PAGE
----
T-nuts are manufactured with a slightly curved neck so the nuts can selfalign in the profile’s T-slot. The nuts also feature ridges that bite through the aluminum extrusion’s anodized surface. This gives the assembly better vibration resistance and reduces the likelihood of electrostatic discharge (ESD). Rexroth also offers polyamide 6 i sol at ion c aps for 8-mm T-nuts that will isolate electrical devices such as light fixtures or outlet strips from sensitive ESD components also attached to the profile.
Connection screws can assemble five 45 45 or 45 45H profiles. They don’t block the profile T-slot so they can be used for guarding and enclosure applications. The oversized connection screws have a large surface contact area for extreme strength.
Antirotation T-blocks help keep the assembly from twisting at the connection site.
Corner cube kits connect two or three profiles and come with black polyamide cover caps that give the assemblies a neat, finished appearance.
Make contact Bosch Rexroth Linear Motion and Assembly Technologies, (800) 739-7684, www.boschrexroth-us.com/framing
Pacific Integrated Handling, (888) 305-8789, pacificintegrated.com
Spaceward Foundation, (560) 969-2010, spaceward.org/elevator2010.htm
2008 Elevator: 2010 Strong Tether contest
The $900,000 purse in the 2008 Elevator: 2010 Strong Tether contest will go to the first team that develops a nanocarbon-reinforced composite tether (cable) that can beat the current “house tether.” The innovations necessary to win the Strong Tether challenge’s headto- head tug-of-war will help pave the way toward a tether strong enough for machines to climb with payloads of 15 tons from the Earth surface to geosynchronous orbit.
Another $900,000 will go to a team that can get its climbing machine (powered by electricity generated from solar panels and a ground-based booster light beam) up a tether at a minimum speed of 2 m/sec (6.6 fps). A high-performance prize goes to teams that can move at 5 m/sec (16.5 fps). (The 2006 climber-bot challenge was featured in Wireless energy transmission: New fuel for space missions, in the March 08, 2006 issue of Machine Design). Registration for the 2008 games opens this month.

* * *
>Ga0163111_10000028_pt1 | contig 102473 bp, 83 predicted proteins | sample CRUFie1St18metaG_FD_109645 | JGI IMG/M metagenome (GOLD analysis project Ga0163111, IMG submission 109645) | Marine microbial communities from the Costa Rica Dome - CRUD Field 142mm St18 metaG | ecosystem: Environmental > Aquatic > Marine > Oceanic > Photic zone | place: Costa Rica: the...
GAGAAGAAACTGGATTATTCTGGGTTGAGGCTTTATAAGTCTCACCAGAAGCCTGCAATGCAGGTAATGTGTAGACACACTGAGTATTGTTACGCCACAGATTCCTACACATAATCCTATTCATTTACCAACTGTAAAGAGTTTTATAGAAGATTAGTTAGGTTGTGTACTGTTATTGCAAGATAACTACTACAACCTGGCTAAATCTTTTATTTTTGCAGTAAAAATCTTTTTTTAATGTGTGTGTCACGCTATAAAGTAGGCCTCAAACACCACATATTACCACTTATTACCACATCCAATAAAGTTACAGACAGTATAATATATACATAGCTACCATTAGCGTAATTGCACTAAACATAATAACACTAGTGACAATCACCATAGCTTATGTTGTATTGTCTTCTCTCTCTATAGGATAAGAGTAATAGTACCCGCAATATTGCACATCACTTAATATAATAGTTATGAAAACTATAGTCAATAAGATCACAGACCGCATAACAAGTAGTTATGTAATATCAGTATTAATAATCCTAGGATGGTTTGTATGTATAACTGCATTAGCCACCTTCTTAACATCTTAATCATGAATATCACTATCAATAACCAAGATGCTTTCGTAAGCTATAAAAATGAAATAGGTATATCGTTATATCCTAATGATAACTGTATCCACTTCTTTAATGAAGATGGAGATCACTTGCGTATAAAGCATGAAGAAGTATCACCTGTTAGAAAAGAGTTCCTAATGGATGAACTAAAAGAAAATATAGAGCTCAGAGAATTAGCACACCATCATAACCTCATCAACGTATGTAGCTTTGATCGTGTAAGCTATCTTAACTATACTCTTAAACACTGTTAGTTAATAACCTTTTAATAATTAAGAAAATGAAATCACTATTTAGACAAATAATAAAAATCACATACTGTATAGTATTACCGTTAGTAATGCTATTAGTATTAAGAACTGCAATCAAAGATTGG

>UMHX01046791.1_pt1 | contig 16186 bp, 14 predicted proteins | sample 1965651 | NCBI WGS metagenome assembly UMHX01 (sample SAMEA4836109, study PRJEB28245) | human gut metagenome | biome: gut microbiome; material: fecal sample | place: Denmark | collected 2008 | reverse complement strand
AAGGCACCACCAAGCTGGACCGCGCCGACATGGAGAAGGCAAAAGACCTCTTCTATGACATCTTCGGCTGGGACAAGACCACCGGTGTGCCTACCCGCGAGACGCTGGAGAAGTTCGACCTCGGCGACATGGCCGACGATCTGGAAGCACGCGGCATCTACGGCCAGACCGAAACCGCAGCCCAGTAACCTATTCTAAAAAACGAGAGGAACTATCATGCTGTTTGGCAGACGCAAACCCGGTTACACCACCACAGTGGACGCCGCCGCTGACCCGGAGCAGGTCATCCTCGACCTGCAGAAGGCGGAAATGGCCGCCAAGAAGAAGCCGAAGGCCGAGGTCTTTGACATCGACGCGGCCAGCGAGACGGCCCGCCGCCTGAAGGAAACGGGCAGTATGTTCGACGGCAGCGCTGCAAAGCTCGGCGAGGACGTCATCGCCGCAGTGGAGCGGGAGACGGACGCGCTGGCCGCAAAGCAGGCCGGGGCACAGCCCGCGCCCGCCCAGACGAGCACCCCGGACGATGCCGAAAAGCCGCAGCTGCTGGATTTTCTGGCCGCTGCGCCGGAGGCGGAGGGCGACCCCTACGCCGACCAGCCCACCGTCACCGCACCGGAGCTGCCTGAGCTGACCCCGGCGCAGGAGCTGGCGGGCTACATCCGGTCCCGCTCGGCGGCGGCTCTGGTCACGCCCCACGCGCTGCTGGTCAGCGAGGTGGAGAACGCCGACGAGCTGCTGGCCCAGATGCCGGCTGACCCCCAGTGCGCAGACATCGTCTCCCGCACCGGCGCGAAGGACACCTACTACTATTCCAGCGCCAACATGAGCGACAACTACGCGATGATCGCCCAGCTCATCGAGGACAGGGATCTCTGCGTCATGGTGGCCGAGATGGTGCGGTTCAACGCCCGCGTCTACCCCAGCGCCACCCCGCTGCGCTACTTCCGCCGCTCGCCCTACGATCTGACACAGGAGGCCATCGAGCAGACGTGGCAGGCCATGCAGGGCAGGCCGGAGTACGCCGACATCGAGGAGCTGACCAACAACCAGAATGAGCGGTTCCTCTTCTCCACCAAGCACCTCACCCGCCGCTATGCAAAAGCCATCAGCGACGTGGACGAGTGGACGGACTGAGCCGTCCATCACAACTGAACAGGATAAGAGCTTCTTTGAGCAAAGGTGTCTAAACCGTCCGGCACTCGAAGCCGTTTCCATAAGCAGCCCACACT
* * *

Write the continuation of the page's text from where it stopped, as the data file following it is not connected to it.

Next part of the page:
The Cat’s out of the bag and the race is on
During the 2007 Strong Tether challenge, the defending 2006 champion Team Astroaraneae took on, Team Delta-X from MIT, newcomers to the competition. The reigning champions led by Michael Remington of Aerojet Corp. used the same tether as in ’06, which according to event host, Spaceward Foundation, came close to the theoretical spec of its core fiber (or so Spaceward estimates, because the true make-up of the tether is confidential). The MIT contenders, lead by Stephen Steiner, featured a Carbon Nanotube (CNT) tether the material that NASA and Spaceward expect to far surpass all other existing materials. The 2-gm CNT was reportedly fresh out of the furnace.
This gave team Delta-X no time to form it into the required shape of a closed loop. Instead they could only tie it in a knot, fully knowing that the knot would fail. Predictably, the knot slipped off before the material was even properly stretched. Next year, Spaceward says, they are looking forward to having two CNT tethers go up against the house tether with its 3:2 weight advantage. “If the CNT contenders can perform with a specific strength 50% better than the commercial state-of-the-art, it would be a significant milestone on the way to the Space Elevator.” But that’s not the end of the story, says MIT’s Steiner. “Recently, Alan Windle at the University of Cambridge announced the development of 20-GPa yarns derived from nanotube yarns. These materials contain graphitic hyperfilaments composed of nanotubes, which exhibit strengths comparable to an individual nanotube but over macroscopic length scales.”
According to Steiner, the MIT team has been working on the production of these materials for some time. Independently, he says, they developed the same processing technique as the Cambridge researchers, but with their own twist. In fact, he says, they are not only producing yarns, but also ribbons. Steiner feels cautiously optimistic about the possibilty of a space elevator. “However,” he says, “these recent results from our team and the Cambridge researchers have strengthened MIT’s resolve to push this technology to the limit. I think it is quite possible that we could see 70-GPa yarns within a decade.” The impact of CNT advancements, he says, is more profound than just the space elevator. “Nanocomp materials are going to change the way we think about strength.” To keep abreast of team Delta-X’s race for the 2008 prize check out Stiener’s blog postings at teamdeltax.com